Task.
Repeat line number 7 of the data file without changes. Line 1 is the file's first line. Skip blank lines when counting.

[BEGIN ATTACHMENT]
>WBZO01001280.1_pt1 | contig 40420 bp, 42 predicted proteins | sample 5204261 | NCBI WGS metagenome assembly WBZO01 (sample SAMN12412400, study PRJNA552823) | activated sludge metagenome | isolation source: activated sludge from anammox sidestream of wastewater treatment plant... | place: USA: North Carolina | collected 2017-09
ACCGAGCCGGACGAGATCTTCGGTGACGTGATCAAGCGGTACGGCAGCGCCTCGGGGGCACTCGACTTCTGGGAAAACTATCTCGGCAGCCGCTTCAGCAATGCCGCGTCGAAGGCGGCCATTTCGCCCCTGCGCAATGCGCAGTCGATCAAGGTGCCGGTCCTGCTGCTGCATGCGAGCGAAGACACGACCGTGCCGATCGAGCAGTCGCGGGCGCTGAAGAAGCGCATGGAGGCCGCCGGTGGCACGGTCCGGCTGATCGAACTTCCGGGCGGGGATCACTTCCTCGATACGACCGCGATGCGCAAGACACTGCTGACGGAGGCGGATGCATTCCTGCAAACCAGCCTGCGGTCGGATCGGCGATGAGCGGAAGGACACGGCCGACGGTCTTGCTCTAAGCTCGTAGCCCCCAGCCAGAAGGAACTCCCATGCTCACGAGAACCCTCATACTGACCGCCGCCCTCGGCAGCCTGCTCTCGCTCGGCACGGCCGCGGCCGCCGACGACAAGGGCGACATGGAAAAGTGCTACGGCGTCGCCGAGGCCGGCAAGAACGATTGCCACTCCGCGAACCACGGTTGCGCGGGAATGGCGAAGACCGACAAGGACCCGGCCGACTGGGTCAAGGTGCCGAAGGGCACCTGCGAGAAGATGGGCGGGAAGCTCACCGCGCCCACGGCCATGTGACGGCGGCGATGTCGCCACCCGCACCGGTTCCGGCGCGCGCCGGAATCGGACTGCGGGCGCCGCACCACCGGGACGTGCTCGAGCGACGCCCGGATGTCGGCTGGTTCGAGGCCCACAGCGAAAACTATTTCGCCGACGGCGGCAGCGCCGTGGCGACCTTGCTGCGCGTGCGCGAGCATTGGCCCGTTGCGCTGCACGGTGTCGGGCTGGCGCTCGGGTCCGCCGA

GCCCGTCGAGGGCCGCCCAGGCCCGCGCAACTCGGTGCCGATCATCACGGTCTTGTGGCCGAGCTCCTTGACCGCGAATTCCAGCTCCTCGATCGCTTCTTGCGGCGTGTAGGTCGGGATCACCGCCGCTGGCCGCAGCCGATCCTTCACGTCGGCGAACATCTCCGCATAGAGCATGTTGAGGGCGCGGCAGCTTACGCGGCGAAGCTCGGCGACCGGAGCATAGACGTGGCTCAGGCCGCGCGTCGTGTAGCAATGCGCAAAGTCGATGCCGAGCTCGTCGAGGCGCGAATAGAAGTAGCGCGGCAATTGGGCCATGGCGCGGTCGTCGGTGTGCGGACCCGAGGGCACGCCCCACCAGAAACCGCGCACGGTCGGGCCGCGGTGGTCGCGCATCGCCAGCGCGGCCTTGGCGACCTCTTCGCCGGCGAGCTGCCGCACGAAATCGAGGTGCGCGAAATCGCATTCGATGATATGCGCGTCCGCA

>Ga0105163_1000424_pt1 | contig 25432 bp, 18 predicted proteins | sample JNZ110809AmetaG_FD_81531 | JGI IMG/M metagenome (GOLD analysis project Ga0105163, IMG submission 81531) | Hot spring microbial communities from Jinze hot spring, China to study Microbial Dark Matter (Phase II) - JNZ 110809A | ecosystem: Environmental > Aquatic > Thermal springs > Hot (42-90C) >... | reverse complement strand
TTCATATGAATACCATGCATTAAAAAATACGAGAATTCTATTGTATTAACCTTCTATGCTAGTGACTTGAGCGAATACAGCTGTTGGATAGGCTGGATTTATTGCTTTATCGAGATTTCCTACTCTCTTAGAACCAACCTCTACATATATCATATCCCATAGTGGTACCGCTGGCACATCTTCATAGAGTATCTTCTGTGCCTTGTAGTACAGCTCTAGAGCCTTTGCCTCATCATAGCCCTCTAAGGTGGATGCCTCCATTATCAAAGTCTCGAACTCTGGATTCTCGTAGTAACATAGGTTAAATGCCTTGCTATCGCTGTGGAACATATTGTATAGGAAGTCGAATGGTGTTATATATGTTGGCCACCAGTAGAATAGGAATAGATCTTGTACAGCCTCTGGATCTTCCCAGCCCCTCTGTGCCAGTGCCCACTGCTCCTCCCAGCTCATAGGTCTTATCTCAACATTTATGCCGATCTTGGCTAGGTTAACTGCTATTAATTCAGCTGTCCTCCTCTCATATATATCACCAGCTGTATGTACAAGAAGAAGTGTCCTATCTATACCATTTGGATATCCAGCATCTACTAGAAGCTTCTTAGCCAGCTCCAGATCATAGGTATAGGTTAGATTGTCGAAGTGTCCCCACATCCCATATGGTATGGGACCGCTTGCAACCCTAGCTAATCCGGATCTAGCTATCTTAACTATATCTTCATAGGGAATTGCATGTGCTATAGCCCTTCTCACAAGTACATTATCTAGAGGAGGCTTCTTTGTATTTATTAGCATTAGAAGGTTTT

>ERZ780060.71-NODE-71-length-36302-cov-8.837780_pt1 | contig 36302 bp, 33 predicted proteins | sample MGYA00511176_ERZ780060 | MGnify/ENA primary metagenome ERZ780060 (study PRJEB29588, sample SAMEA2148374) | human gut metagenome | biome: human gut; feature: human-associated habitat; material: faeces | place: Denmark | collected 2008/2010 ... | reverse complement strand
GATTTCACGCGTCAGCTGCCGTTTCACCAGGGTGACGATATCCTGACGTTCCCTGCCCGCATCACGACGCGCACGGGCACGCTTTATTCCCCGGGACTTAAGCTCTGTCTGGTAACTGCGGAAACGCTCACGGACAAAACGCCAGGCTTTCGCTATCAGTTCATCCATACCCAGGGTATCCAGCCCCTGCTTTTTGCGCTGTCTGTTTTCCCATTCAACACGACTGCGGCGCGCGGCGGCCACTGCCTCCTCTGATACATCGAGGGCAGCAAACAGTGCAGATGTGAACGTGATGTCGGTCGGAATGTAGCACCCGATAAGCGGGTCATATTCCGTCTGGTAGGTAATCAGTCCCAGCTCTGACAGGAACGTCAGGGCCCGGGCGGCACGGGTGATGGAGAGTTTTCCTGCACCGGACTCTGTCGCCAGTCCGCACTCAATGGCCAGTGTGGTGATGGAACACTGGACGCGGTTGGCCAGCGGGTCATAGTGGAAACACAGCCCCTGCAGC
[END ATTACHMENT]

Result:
GATTTCACGCGTCAGCTGCCGTTTCACCAGGGTGACGATATCCTGACGTTCCCTGCCCGCATCACGACGCGCACGGGCACGCTTTATTCCCCGGGACTTAAGCTCTGTCTGGTAACTGCGGAAACGCTCACGGACAAAACGCCAGGCTTTCGCTATCAGTTCATCCATACCCAGGGTATCCAGCCCCTGCTTTTTGCGCTGTCTGTTTTCCCATTCAACACGACTGCGGCGCGCGGCGGCCACTGCCTCCTCTGATACATCGAGGGCAGCAAACAGTGCAGATGTGAACGTGATGTCGGTCGGAATGTAGCACCCGATAAGCGGGTCATATTCCGTCTGGTAGGTAATCAGTCCCAGCTCTGACAGGAACGTCAGGGCCCGGGCGGCACGGGTGATGGAGAGTTTTCCTGCACCGGACTCTGTCGCCAGTCCGCACTCAATGGCCAGTGTGGTGATGGAACACTGGACGCGGTTGGCCAGCGGGTCATAGTGGAAACACAGCCCCTGCAGC